The Orange River has already experienced substantial seasonal and spatial variation in rainfall and evaporation rates. Precipitation is expected to decrease in the downstream areas of the basin, resulting in diminished surface runoff and groundwater recharge.
Since Namibia gained independence and aspires to develop its southern region, competition over scarce water resources have ensued between the co-riparian states. Furthermore, existing water scarcity in the lower Orange River Basin is likely to be further aggravated by the impacts of climate change, and can pose serious challenges for maintaining food security and economic development in South Africa and Namibia.
The border delineation issue has been contested by both sides, with important implications for water use from the Orange River. Moreover, South Africa maintains that any additional water allocations to Namibia should be charged at full cost. Additionally, Namibia’s request to become more involved in the LHWP has been denied.
The Orange River is a vast and complex river system located within the Southern African Development Community (SADC). The basin has a size of 964,000 square kilometers, and is inhabited by 19 million people. The river is shared between Lesotho, South Africa, Botswana, and Namibia. It rises in the Lesotho highlands, where it is known as the Senqu River, and then flows 2,300 kilometers towards the Atlantic Ocean. Along the way, it is fed by a number of tributaries, most importantly the Caledon River, Vaal River, Fish River, and Molopo-Nossob River. For the last 600 kilometers before entering the Atlantic Ocean, the lower Orange River runs along the boundary between South Africa and Namibia (Sullivan, 2015).
The Orange River is by far the most important source of surface water for South Africa. The basin covers almost half of South Africa’s territory, and its water sustains most of the mining, industrial, and agricultural activities in the economic heartland of Gauteng Province, which is almost entirely dependent on the Orange system. Of the river’s total flow of 11,300 million cubic meters/year, South Africa withdraws about 63 percent, making it the largest water user among the Orange riparian states. Mostly relying on groundwater, downstream Namibia uses only 1.3 percent of the water, and upstream Lesotho, with its plentiful water supplies, withdraws a mere 0.2 percent. While Botswana is considered an Orange riparian country due to its hydrological links to the ephemeral Molopo-Nossob tributary, at present it uses none of the Orange River surface waters, since there are few inhabitants and little industrial development in its share of the basin (Heyns et al., 2008; Sullivan, 2015; Turton, 2008).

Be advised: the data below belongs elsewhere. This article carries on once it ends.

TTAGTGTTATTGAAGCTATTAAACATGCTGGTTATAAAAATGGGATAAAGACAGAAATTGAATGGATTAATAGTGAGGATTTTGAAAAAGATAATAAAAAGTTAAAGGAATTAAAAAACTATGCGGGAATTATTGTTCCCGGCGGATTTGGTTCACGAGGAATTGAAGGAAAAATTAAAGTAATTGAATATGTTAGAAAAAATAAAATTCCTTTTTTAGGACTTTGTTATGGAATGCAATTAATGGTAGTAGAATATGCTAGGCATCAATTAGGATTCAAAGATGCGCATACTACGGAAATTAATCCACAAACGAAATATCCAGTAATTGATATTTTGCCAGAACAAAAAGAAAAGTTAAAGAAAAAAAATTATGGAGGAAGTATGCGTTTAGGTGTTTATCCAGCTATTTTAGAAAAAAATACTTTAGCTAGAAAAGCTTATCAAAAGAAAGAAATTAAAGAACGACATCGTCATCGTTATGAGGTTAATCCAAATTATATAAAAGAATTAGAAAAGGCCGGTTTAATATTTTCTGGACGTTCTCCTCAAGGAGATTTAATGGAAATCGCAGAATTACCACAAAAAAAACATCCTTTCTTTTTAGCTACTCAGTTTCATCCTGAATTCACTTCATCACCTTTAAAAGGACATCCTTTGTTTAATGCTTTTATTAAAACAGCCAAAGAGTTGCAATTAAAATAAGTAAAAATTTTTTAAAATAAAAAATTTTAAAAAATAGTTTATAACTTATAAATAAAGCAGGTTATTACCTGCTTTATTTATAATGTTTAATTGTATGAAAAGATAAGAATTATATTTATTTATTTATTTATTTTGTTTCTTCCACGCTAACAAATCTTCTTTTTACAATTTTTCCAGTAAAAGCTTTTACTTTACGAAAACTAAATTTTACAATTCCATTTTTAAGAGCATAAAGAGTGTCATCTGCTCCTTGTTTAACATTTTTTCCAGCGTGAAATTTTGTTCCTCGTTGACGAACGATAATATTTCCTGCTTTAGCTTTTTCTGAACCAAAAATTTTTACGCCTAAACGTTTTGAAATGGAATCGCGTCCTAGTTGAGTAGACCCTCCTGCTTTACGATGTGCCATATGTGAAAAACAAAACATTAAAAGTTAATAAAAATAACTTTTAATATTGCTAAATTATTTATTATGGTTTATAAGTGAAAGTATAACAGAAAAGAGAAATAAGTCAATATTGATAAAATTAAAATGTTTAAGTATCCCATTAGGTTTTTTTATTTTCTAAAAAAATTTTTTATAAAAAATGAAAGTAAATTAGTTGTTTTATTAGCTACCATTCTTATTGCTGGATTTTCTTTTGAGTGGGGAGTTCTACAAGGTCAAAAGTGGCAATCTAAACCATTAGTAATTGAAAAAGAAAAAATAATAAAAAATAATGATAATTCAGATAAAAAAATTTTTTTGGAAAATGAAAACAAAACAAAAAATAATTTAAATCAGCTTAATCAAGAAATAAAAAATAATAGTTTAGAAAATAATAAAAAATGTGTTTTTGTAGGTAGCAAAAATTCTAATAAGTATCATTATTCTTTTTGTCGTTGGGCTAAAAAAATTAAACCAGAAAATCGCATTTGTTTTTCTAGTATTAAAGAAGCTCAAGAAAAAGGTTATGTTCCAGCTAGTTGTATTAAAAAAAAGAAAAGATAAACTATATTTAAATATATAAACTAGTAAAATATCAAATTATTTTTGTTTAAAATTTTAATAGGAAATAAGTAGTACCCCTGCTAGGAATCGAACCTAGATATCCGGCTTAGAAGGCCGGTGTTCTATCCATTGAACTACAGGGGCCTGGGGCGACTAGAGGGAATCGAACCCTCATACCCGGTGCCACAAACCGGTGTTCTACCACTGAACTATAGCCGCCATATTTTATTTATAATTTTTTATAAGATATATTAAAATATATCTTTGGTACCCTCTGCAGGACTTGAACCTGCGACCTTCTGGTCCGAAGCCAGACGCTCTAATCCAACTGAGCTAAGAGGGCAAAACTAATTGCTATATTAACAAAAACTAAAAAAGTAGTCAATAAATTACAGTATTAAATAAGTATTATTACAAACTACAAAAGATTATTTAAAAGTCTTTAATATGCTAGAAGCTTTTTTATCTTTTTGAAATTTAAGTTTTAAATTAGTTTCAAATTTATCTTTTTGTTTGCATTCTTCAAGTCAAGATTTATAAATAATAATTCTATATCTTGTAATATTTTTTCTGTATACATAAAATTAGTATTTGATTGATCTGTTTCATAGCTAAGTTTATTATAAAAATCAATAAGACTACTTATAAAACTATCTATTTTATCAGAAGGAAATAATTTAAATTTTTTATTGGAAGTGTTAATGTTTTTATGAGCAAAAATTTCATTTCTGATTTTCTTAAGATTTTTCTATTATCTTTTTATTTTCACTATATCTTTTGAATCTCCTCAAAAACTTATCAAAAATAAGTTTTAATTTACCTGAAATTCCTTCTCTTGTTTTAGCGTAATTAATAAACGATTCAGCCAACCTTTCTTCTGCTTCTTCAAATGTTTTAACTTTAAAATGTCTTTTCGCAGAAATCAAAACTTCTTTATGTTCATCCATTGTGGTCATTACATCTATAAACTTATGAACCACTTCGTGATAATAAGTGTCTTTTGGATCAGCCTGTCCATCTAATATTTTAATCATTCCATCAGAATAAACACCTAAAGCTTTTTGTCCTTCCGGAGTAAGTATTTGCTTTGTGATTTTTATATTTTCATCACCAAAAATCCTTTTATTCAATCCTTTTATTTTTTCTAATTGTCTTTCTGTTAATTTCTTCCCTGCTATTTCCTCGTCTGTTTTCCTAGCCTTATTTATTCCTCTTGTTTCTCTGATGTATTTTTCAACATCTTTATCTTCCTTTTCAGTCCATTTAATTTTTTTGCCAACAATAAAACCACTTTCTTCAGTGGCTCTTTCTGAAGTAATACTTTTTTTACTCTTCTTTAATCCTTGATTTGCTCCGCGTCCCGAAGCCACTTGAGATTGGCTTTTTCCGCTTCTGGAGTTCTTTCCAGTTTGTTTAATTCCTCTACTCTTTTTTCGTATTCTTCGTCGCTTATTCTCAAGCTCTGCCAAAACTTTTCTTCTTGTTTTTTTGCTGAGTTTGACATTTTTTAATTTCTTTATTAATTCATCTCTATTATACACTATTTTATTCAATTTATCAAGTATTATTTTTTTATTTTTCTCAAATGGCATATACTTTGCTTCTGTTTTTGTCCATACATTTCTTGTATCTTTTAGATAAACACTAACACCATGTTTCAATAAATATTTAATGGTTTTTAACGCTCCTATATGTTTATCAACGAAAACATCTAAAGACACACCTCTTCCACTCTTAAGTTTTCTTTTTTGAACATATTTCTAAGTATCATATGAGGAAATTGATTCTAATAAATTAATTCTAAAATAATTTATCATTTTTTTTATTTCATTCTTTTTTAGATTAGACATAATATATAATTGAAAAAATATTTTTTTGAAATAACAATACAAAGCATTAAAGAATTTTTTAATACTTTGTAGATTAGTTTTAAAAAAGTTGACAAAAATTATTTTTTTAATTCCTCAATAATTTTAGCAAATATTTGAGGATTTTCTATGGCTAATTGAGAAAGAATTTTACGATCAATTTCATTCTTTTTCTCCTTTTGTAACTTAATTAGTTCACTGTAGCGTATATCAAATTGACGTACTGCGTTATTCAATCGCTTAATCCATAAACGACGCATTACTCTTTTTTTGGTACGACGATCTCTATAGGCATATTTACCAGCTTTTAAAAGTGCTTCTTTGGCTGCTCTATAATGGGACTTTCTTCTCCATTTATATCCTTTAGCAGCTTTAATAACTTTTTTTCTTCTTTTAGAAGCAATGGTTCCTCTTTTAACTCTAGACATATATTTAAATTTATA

From 1915 to 1990, Namibia was under South African administration, and the lower Orange River was managed by South Africa. Consequently, there were few if any opportunities for inter-state disputes over water allocation. However, South Africa’s 75-year rule in Namibia has left behind a legacy of ambivalence in bilateral relations (Hengari & Saunders, 2014). Since Namibia gained independence and aspires to develop its southern region, a number of water-related disagreements have arisen between Namibia and South Africa. These mainly concern the location of a shared border, water allocation and pricing, and the Lesotho Highlands Water Project (LHWP). Climate change has the potential to further exacerbate water scarcity, and might thereby complicate equitable and sustainable water-sharing in the basin.